The shortage of affordable rental units

The rental market presents a critical challenge for a vast proportion of Americans. More than 36 percent of Americans are renters,2 and housing affordability in the rental market is a major determinant of whether a family is able to achieve economic stability. It is essential for enabling families to save for their children’s education, purchasing a home, and retirement. Access to adequate affordable rental opportunities can also determine whether a family will be able to move to a new place in search of good job opportunities.

In the years following the Great Recession, rental markets across the nation have become tighter due to the drop in homeownership; the increase in rental demand; and inadequate production of homes, particularly in the lower-income spectrum of the housing market. Since 2010, the number of renter households has increased by nearly 1 million a year and a large part of the growth in rental demand has been driven by the increase in high-income renters.3 At the end of 2017, 43.1 million households rented their homes; this number is projected to increase by nearly 500,000 annually over the next decade. (see Figure 1)4 Reflecting the increased demand for rental units, the national rental vacancy rate has decreased from 10.7 percent in the fourth quarter of 2009 to 6.9 percent in the fourth quarter of 2017. Vacancy rates vary geographically. The New York City Housing and Vacancy Survey, for example, reports that in 2017, the citywide vacancy rate was 3.63 percent.5

Since 2000, rent of primary residences has increased, on average, by 15 percent in real terms, while the median income of renter households has decreased by 2 percent.6 As rent continues to outpace incomes,7 families across all income brackets are finding it increasingly difficult to meet nonshelter-related expenses and to build their savings. This problem is becoming more common among middle-income renters but it is particularly critical for those low-income households spending more than half of their income on housing. These households cannot meet other basic necessities—such as food, transportation, and medical costs—after paying for housing.8 Every year, millions of people are evicted—in many cases, because they cannot afford their rent.9 The National Low Income Housing Coalition indicates that across the nation, it is impossible for a person working full time at the federal minimum wage to afford a two-bedroom rental unit at the fair market rent.10 Furthermore, people of color are disproportionately represented among renter households, and 1 in 5 renters is foreign-born.11 Lack of sufficient affordable housing, combined with other barriers such as housing market discrimination, reduces the range of residential options for these groups.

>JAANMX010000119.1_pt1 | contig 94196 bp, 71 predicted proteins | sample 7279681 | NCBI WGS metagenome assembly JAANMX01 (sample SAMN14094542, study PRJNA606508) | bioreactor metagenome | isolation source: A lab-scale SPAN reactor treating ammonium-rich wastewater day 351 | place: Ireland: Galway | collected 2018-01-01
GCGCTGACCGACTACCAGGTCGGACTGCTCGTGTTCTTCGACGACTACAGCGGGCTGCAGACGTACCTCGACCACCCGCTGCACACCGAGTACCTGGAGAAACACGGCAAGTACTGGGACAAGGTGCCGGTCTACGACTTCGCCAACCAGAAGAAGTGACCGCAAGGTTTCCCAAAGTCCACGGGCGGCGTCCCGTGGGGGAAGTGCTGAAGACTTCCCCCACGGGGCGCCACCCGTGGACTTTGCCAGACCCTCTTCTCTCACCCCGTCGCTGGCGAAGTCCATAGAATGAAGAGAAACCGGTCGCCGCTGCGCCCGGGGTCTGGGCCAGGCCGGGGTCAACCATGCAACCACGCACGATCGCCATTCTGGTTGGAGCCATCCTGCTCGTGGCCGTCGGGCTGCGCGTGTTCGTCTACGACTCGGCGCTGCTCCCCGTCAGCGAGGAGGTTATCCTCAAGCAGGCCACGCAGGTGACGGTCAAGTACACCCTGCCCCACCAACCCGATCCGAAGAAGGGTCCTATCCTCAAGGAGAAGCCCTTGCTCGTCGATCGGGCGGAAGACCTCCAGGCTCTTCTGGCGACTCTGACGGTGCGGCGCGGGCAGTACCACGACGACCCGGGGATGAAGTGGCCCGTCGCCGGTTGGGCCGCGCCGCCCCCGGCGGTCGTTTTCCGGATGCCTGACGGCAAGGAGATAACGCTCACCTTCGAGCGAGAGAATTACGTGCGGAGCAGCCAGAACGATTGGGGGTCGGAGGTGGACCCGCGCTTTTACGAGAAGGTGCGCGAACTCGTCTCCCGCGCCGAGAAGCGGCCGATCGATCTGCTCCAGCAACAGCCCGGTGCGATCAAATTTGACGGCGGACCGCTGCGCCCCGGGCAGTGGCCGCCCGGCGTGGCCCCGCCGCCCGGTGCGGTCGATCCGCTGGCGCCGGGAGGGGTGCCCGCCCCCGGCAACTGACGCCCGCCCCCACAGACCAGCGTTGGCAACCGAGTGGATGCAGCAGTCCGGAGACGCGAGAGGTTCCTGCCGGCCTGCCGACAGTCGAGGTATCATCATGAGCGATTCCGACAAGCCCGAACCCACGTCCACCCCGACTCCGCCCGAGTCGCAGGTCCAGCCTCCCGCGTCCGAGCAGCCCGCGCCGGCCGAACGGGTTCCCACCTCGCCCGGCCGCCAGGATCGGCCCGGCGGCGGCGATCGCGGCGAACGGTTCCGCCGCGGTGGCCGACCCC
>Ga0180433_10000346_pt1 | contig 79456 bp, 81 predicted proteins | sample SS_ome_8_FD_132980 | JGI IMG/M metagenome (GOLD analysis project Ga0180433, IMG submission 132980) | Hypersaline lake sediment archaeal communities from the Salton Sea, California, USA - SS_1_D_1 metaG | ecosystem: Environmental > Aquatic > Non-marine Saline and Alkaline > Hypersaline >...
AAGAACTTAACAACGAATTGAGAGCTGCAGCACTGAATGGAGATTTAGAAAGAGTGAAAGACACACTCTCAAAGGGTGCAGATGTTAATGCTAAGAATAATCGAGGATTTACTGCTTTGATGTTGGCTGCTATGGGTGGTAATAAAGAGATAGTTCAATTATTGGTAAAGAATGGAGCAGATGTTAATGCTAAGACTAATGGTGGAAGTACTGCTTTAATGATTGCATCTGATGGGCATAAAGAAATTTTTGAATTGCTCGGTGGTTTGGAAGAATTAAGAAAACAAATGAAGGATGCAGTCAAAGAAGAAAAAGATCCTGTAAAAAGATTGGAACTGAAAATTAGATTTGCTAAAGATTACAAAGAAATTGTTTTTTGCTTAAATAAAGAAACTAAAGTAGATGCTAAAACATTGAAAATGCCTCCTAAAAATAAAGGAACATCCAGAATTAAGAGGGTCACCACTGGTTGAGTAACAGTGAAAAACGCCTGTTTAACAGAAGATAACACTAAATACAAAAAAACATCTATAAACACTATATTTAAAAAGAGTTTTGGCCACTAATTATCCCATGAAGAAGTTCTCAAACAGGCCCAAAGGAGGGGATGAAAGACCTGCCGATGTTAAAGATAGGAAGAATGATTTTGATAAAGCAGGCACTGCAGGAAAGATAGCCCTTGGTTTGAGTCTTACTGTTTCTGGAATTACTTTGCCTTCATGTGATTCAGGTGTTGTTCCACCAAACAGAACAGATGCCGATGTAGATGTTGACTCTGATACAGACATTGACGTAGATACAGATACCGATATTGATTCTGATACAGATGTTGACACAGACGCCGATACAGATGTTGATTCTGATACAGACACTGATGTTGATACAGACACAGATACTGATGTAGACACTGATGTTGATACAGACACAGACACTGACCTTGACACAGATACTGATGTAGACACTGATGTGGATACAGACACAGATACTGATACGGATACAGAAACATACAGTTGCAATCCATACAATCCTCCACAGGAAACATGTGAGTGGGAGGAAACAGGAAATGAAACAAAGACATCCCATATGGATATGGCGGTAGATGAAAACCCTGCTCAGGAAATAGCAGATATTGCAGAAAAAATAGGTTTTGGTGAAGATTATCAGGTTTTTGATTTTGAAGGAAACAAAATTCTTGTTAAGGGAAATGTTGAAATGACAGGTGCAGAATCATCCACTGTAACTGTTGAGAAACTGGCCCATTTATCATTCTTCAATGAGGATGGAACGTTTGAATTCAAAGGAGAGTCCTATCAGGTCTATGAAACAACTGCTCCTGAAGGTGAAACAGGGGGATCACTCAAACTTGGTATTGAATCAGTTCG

Table 1 shows the significant gaps in the supply of rental units that are affordable for households in different income brackets, even after subtracting units that are for rent.12 (see Methodology) Excluding high-income households, 44 percent of nearly 30 million renters have unaffordable rents—in other words, they spend more than 30 percent of their income on housing costs. Nearly 8 million renter households—19 percent of all U.S. renters—live on extremely low incomes, or an income level defined by the U.S. Department of Housing and Urban Development (HUD) as at or below 30 percent of the family area median income (AMI).